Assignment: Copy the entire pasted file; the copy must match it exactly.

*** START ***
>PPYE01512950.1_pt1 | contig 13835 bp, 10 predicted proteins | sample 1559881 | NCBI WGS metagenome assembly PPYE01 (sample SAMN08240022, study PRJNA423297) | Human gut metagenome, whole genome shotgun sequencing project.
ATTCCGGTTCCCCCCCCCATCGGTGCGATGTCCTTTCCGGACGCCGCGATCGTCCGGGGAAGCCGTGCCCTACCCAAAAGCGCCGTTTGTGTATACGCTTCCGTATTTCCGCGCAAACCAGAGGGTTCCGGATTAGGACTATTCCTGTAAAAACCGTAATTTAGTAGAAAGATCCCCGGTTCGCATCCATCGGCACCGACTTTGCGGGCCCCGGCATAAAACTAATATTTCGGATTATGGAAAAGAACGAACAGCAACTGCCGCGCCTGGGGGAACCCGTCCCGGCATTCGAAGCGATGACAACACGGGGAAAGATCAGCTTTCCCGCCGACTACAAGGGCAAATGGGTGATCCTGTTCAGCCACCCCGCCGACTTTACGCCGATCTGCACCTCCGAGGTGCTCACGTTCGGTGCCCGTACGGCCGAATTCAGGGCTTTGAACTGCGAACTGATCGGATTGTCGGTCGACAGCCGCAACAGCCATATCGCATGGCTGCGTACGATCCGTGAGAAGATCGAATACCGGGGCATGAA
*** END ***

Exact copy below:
>PPYE01512950.1_pt1 | contig 13835 bp, 10 predicted proteins | sample 1559881 | NCBI WGS metagenome assembly PPYE01 (sample SAMN08240022, study PRJNA423297) | Human gut metagenome, whole genome shotgun sequencing project.
ATTCCGGTTCCCCCCCCCATCGGTGCGATGTCCTTTCCGGACGCCGCGATCGTCCGGGGAAGCCGTGCCCTACCCAAAAGCGCCGTTTGTGTATACGCTTCCGTATTTCCGCGCAAACCAGAGGGTTCCGGATTAGGACTATTCCTGTAAAAACCGTAATTTAGTAGAAAGATCCCCGGTTCGCATCCATCGGCACCGACTTTGCGGGCCCCGGCATAAAACTAATATTTCGGATTATGGAAAAGAACGAACAGCAACTGCCGCGCCTGGGGGAACCCGTCCCGGCATTCGAAGCGATGACAACACGGGGAAAGATCAGCTTTCCCGCCGACTACAAGGGCAAATGGGTGATCCTGTTCAGCCACCCCGCCGACTTTACGCCGATCTGCACCTCCGAGGTGCTCACGTTCGGTGCCCGTACGGCCGAATTCAGGGCTTTGAACTGCGAACTGATCGGATTGTCGGTCGACAGCCGCAACAGCCATATCGCATGGCTGCGTACGATCCGTGAGAAGATCGAATACCGGGGCATGAA